TGFβ is involved in the response to DNA damage and signaling the cell cycle checkpoint response, in large part achieved by modulating the activity of the ATM kinase. We have investigated if the presence of a common polymorphism in the TGFβ receptor TGFBR1 might impact genomic instability in human colorectal cancer. In order to obtain statistically significant numbers of patients with the lesser polymorphism, one hundred seventy-seven colorectal cancer patients were genotyped for either the major form of the TGFBR1 receptor gene, homozygous for an internal segment of 9 alanines (9A/9A), or the lesser form, heterozygous for the polymorphism containing 6 alanines (9A/6A). Intrachromosomal genomic instability in the tumors was then quantified by the robust inter-(simple sequence repeat) PCR method. Tumors from all twenty-six patients heterozygous with the (9A/6A) polymorphism in TGFBR1 exhibited significantly lower genomic instability than from a randomly selected set [the first identified] of thirty-seven patients with the (9A/9A) polymorphism (p=0.0002, Mann-Whitney). The median age of onset for the (9A/6A) patients was 70 years, compared with a median age of onset of 63 years for the patients carrying the (9A/9A) form (p=0.031, Mann-Whitney). These results are consistent with the model wherein genomic instability facilitates tumor progression, with lesser instability associated with later disease presentation. Clinically, our findings may be developed into improved screening guidelines with respect to the age at which colonoscopy is initiated in carriers of the TGFBR1*6A allele.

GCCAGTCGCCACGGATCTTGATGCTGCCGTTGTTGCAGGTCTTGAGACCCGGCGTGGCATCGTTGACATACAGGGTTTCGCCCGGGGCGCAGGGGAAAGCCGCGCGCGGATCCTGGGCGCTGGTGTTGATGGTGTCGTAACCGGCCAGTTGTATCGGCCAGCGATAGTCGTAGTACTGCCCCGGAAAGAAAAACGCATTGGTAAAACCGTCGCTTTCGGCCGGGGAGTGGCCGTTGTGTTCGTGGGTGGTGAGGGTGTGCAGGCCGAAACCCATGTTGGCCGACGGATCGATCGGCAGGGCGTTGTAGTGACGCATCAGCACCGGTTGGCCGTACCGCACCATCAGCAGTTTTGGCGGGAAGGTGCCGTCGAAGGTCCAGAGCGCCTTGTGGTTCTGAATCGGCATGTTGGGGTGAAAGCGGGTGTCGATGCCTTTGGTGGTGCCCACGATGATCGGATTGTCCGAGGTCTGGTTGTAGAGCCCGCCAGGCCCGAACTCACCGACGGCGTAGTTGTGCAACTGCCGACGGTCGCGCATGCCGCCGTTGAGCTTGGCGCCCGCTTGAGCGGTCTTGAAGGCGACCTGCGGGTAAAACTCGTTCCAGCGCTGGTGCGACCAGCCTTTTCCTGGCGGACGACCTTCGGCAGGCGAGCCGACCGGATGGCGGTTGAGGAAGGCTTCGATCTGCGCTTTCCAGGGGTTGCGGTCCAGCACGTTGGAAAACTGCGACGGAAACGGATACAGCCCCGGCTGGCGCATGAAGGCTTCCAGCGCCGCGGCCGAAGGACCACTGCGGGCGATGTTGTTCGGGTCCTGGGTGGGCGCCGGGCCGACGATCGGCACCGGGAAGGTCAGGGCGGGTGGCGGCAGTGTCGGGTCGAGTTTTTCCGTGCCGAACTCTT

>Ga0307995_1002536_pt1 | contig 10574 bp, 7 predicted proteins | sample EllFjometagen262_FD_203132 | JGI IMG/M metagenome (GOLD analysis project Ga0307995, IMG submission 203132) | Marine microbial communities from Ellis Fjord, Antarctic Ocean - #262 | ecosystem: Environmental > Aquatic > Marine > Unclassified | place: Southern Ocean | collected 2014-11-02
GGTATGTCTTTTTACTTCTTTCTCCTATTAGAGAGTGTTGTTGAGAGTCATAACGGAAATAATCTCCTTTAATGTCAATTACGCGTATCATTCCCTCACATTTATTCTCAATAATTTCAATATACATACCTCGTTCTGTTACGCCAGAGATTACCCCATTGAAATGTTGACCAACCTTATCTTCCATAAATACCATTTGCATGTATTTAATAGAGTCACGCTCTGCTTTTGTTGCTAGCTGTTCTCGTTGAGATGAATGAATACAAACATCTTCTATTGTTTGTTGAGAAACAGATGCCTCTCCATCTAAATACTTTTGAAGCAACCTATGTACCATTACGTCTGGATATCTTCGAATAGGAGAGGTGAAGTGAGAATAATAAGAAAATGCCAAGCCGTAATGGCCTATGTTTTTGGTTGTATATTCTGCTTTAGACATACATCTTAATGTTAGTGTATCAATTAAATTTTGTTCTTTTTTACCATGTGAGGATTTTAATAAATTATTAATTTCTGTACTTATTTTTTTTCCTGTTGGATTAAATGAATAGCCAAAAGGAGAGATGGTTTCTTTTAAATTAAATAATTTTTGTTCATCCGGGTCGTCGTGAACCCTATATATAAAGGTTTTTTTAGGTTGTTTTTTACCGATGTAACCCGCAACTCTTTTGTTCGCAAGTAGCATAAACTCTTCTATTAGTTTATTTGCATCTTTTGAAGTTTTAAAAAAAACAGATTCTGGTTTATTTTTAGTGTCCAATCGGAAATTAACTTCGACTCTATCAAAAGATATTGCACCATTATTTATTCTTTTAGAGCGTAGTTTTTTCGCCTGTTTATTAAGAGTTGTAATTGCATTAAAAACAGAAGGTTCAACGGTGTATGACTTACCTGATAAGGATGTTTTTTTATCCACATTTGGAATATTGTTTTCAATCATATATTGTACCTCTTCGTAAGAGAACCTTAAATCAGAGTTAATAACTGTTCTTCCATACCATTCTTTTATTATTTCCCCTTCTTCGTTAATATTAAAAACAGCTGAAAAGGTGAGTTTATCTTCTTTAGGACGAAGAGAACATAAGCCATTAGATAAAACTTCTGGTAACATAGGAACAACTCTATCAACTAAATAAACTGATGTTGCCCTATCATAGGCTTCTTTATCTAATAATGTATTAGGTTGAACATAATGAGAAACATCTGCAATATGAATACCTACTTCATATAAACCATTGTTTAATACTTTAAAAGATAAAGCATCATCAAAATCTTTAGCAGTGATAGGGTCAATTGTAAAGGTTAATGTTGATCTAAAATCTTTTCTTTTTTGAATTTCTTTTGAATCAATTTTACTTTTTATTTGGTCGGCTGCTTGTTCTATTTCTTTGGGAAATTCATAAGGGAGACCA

PMCID: PMC2586303  PMID: 18778720
TGFBR1; 9A/6A polymorphism; genomic instability; colorectal cancer
5.  LIGHT, a member of the TNF superfamily, activates Stat3 mediated by NIK pathway 
Stat3, a member of the signal transducers and activators of transcription (STAT) family, is a key signal transduction protein activated by numerous cytokines, growth factors and oncoproteins that controls cell proliferation, differentiation, development, survival and inflammation. Constitutive activation of Stat3 has been found frequently in a wide variety of human tumors and induces cellular transformation and tumor formation. In this study, we demonstrated that LIGHT, a member of tumor necrosis factor superfamily, activates Stat3 in cancer cells. LIGHT induces dose dependent activation of Stat3 by phosphorylation at both the tyrosine 705 and serine 727 residues. The activation of Stat3 by LIGHT appears to be mediated by NIK phosphorylation. Expression of a kinase-inactive NIK mutant abolished LIGHT induced Stat3 activation. Overexpression of an active NIK induces Stat3 activation by phosphorylation at the both tyrosine 705 and serine 727 residues. Activation of Stat3 by NIK requires NIK kinase activity as showed by kinase assays. In addition, LIGHT increases the expression of Stat3 target genes including cyclin D1, survivin, and Bcl-xL, and stimulates human LNCaP prostate cancer cell growth in vitro which can by blocked by expression of a dominant-negative Stat3 mutant. Taken together, these results indicate that in addition to activating NF-κB/p52, LIGHT also activates Stat3. Activation of Stat3 together with activating non-canonical NF-κB/p52 signaling by LIGHT may maximize its effects on cellular proliferation, survival, and inflammation.
PMCID: PMC2062522  PMID: 17543278
Stat3; LIGHT; NIK; Prostate

Results 1-5 (5)